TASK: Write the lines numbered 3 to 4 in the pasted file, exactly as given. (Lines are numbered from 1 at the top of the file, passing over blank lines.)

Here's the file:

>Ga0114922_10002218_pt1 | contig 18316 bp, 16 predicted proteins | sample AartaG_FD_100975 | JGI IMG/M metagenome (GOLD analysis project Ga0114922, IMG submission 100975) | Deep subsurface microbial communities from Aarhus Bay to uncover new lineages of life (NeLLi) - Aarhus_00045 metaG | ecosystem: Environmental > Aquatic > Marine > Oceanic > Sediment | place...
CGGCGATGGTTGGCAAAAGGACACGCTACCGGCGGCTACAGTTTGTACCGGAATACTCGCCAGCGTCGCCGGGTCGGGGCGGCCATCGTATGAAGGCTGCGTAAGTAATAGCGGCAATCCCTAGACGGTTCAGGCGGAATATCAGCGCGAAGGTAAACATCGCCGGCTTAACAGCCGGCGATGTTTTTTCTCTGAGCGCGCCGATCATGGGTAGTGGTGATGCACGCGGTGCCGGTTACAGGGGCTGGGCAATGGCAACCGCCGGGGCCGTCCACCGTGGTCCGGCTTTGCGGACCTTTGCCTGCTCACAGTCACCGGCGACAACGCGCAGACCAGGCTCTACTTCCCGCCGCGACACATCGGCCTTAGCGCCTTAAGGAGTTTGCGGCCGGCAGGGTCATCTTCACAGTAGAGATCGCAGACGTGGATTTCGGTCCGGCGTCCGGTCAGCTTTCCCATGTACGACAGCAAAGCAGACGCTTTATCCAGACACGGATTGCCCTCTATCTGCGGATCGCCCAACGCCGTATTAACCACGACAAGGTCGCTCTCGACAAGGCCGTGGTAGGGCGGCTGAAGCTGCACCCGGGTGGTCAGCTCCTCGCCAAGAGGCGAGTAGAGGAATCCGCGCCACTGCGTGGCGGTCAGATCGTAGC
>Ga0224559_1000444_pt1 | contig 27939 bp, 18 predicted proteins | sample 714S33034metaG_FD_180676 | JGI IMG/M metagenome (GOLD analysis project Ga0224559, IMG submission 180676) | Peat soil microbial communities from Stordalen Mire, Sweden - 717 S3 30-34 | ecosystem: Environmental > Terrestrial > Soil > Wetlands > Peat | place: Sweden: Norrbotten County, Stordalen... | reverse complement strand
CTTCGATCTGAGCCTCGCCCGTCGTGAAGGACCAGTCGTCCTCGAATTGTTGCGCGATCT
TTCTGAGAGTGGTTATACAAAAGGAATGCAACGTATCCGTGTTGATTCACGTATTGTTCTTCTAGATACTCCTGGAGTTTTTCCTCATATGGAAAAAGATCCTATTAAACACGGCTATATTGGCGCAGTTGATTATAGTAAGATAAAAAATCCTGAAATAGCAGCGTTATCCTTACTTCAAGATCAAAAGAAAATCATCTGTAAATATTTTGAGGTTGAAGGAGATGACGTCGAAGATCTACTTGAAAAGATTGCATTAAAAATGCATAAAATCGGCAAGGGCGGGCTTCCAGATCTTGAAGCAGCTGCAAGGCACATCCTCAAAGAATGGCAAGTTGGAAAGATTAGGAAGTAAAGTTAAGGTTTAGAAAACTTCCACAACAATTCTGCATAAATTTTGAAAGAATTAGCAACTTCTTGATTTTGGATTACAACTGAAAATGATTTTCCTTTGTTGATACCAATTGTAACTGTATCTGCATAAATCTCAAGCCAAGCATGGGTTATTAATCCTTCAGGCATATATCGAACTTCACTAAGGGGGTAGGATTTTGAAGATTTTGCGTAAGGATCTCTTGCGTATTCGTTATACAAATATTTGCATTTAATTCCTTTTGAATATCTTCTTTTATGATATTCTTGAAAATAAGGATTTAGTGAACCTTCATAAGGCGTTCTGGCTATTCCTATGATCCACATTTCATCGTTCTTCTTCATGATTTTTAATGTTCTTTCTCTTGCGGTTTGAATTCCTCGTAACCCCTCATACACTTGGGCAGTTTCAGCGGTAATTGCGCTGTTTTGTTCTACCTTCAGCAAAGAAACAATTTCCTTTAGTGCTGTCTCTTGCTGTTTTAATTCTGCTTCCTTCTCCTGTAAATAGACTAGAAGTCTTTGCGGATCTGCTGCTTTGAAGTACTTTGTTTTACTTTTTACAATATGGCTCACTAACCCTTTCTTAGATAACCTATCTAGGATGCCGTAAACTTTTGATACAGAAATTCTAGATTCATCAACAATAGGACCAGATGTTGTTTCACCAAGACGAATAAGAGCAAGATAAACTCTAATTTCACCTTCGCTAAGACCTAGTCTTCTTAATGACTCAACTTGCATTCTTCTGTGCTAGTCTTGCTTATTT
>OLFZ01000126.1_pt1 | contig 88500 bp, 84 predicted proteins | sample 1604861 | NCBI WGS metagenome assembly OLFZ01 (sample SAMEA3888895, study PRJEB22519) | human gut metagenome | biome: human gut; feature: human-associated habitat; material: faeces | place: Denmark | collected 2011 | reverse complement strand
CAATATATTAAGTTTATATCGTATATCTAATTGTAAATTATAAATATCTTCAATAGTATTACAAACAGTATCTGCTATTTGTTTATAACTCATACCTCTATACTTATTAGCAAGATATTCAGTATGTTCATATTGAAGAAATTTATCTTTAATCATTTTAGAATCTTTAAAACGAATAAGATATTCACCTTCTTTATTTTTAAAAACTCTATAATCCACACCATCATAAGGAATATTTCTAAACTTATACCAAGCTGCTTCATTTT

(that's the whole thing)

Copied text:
>Ga0224559_1000444_pt1 | contig 27939 bp, 18 predicted proteins | sample 714S33034metaG_FD_180676 | JGI IMG/M metagenome (GOLD analysis project Ga0224559, IMG submission 180676) | Peat soil microbial communities from Stordalen Mire, Sweden - 717 S3 30-34 | ecosystem: Environmental > Terrestrial > Soil > Wetlands > Peat | place: Sweden: Norrbotten County, Stordalen... | reverse complement strand
CTTCGATCTGAGCCTCGCCCGTCGTGAAGGACCAGTCGTCCTCGAATTGTTGCGCGATCT